Jim Crosthwaite's story
Jim found Alexander Technique in the mid-1990s. Hip and lower back problems meant that he couldn’t walk to the end of the street without pain. The yoga he had done since his early 20's did not provide lasting solutions, and nor did pilates or tai chi. He undertook a full-time course to train as a teacher of Alexander Technique from 2008 to 2011.
Training as a teacher of Alexander Technique helped in many ways:
* managing pain when it re-occurs
* stopping pain in most situations
* learning how to release chronic tension
* freeing up the ribcage, which showed that he could truly sing
* engaging with audiences when giving a presentation
Jim has years of office experience, working at a computer for long days. He has worked as an environmental economist, a university teacher, researcher and a statistician. He has worked manually as a labourer on a farm, building sheds and renovating houses.
Jim is also experienced in facilitation, and in running workshops.
Short descriptions of Alexander Technique
Hearing what people say about the Technique conveys its richness. The first two quotes below are from Alexander professional societies. The others are from teachers interviewed by Robert Rickover.
“The Alexander Technique is a set of skills that helps you recognise tension in your body and how to change it. We teach you practical skills and processes that facilitate positive personal change.” www.austat.org.au
“The Alexander Technique is a skill for self-development teaching you to change long-standing habits that cause unnecessary tension in everything you do.” www.stat.org.uk
Malcolm Balk - running. “A method that helps people unlearn old habits that aren’t working for them, allowing them to do activity with more awareness, freedom and enjoyment.”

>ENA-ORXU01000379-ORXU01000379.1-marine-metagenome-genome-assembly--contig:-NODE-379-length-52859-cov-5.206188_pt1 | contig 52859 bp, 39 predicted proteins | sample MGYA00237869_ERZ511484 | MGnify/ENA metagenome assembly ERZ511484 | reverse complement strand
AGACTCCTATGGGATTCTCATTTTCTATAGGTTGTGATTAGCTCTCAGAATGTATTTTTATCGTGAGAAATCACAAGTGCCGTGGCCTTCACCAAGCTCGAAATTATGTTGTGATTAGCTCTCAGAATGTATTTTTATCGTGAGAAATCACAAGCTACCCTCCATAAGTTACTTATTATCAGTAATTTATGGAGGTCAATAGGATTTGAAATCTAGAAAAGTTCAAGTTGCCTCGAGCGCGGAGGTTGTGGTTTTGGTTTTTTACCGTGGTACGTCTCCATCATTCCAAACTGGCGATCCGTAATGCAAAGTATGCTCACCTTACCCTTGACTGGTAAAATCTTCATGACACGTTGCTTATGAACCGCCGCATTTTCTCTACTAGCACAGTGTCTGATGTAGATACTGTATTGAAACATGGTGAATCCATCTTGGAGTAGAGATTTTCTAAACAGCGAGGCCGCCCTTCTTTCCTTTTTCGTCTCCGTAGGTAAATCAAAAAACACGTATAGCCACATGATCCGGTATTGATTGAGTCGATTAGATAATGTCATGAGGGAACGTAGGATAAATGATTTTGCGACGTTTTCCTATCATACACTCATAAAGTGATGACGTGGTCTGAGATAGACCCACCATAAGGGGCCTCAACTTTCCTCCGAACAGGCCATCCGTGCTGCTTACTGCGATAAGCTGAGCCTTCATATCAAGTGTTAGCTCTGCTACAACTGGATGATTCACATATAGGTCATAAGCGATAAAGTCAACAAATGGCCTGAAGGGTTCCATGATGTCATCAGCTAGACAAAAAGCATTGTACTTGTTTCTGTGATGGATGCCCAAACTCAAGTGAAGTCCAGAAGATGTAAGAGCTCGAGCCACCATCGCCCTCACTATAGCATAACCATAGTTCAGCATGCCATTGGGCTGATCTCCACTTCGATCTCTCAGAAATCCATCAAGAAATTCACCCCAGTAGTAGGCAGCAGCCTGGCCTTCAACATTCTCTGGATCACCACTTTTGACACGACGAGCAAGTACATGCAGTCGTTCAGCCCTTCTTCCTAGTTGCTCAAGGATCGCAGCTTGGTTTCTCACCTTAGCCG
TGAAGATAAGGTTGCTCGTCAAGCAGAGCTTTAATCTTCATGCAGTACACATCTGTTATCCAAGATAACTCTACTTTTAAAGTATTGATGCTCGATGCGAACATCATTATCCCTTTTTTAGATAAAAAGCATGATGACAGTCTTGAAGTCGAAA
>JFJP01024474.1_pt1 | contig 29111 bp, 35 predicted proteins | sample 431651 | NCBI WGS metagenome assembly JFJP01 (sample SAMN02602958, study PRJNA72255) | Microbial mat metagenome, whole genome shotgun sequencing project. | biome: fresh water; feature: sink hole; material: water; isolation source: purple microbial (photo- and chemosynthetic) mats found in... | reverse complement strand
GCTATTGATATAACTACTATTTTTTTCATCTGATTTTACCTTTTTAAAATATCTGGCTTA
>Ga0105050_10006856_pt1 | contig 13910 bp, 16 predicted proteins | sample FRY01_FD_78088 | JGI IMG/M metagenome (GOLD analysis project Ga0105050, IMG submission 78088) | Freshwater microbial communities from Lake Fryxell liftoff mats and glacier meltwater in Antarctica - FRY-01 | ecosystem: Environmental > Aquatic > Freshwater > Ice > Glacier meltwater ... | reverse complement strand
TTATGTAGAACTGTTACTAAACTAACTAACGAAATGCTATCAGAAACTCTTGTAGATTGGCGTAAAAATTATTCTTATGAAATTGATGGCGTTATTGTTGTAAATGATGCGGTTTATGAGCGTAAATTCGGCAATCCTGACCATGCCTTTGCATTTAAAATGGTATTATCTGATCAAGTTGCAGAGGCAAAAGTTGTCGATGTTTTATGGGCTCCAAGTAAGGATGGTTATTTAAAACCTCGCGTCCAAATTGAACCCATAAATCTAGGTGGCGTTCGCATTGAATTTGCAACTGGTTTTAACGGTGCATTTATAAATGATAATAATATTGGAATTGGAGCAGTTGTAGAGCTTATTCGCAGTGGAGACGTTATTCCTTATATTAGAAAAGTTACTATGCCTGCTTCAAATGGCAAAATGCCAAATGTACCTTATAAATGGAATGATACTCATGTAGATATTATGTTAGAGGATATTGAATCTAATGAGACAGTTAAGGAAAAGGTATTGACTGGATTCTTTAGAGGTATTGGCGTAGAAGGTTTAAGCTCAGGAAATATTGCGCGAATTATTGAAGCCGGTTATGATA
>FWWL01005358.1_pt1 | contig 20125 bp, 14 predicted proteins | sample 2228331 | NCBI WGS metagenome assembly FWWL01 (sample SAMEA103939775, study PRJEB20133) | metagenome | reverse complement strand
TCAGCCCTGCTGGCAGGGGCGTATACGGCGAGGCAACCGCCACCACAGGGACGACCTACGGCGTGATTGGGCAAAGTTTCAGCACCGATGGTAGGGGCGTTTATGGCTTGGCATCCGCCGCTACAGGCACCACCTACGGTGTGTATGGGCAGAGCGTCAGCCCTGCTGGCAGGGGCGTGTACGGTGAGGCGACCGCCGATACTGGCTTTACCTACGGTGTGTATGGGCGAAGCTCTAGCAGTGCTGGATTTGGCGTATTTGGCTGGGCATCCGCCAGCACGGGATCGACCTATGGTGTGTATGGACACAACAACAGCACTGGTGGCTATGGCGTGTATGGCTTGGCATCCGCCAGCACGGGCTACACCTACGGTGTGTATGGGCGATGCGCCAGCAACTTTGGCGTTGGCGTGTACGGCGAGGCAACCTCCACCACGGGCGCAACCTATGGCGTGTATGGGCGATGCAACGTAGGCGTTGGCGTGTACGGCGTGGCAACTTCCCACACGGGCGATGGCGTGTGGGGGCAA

Loren Shlaes - occupational therapy. “Learning about your unconscious habits of how you move and hold yourself and use your body … and replacing them with better choices about how you use yourself, and then you can restore your coordination that may have become distorted over the years”
Virginia Osterman - teenager who has had lessons. “Learning how to use our bodies naturally. Using the right amount of effort.”
Ann Rodiger - dance. “A movement awareness education – learn to find the most balanced and fluent way, learn the habits that get in the way, and to undo them to find the flow of movement that works best for you.”
John Macy – pilates “A way for people to learn how to consciously observe and make changes in how they’re moving; learn what to think about and work on to make changes coherently and rationally.”
Ingrid Bacci - craniosacral therapy. “A teacher-student relationship in which a teacher uses both hands and verbal suggestions, on and off table, and in movement, to help release often subliminal tensions in the body – head, neck, legs etc. To release the tensions that may cause pain, and which certainly affect movement.”
Ariel Weiss - musicians. “Learn about their own coordination, and how their thinking affects their functioning – and how this affects outcome of what they’re doing.”
Origins of the Technique
The Alexander Technique originated in the 1890s with the struggles of a young man to deal with his own health problems. Soon he found solutions that helped others as well.
Within a few years, he had built a powerful reputation and connections with many doctors as well as other prominent people in Melbourne and Sydney, and then London from 1904. This was Frederick Matthias Alexander, known as Fred to his family and later as F.M. He was born in 1869 and died in 1955, still teaching in that year.
Importantly, Fred’s approach did not grow out of his experiences as if he were Robinson Crusoe. Instead, he engaged with people and books promoting other health-related theories and practices. Some of this he found wanting, while other elements were worthwhile.
Over time, his approach deepened, and he found a language to explain his concepts that were based on a fundamentally holistic mind-body relationship that was then new to Western science and medicine. His approach impressed critical thinkers and scientists of the twentieth century like philosopher and educator John Dewey, neurophysiologist Sir Charles Sherrington, and behavioural biologist Nikolaas Tinbergen, who won the Nobel Prize in Physiology or Medicine in 1973.